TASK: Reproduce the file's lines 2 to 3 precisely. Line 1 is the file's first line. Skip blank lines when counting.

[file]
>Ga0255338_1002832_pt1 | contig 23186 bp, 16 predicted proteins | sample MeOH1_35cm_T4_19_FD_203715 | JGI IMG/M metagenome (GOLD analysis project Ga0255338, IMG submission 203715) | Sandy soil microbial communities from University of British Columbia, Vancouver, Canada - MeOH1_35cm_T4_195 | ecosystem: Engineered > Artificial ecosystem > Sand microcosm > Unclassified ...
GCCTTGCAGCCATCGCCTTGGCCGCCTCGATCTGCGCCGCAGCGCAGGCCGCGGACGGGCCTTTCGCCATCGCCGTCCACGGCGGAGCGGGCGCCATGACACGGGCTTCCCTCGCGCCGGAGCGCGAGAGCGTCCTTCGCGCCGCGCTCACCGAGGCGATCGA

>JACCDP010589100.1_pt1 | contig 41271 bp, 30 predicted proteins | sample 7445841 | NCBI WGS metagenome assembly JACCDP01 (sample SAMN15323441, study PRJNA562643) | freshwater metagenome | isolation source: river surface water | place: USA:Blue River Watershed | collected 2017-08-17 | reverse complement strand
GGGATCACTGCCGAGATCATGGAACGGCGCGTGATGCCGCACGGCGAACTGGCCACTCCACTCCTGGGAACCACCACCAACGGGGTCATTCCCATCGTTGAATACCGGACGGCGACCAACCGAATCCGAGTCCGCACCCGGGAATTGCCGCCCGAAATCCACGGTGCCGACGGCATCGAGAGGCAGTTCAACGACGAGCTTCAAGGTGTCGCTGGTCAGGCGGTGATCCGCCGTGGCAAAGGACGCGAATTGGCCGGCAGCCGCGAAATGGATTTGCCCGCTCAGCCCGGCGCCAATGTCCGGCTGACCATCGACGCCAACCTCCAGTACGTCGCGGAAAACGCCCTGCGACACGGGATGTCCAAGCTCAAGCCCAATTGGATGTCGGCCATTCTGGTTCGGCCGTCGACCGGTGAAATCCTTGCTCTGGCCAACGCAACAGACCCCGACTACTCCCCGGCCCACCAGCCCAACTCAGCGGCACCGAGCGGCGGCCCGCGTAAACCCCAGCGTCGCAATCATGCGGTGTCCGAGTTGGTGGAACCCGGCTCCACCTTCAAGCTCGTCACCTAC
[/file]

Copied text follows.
GCCTTGCAGCCATCGCCTTGGCCGCCTCGATCTGCGCCGCAGCGCAGGCCGCGGACGGGCCTTTCGCCATCGCCGTCCACGGCGGAGCGGGCGCCATGACACGGGCTTCCCTCGCGCCGGAGCGCGAGAGCGTCCTTCGCGCCGCGCTCACCGAGGCGATCGA

>JACCDP010589100.1_pt1 | contig 41271 bp, 30 predicted proteins | sample 7445841 | NCBI WGS metagenome assembly JACCDP01 (sample SAMN15323441, study PRJNA562643) | freshwater metagenome | isolation source: river surface water | place: USA:Blue River Watershed | collected 2017-08-17 | reverse complement strand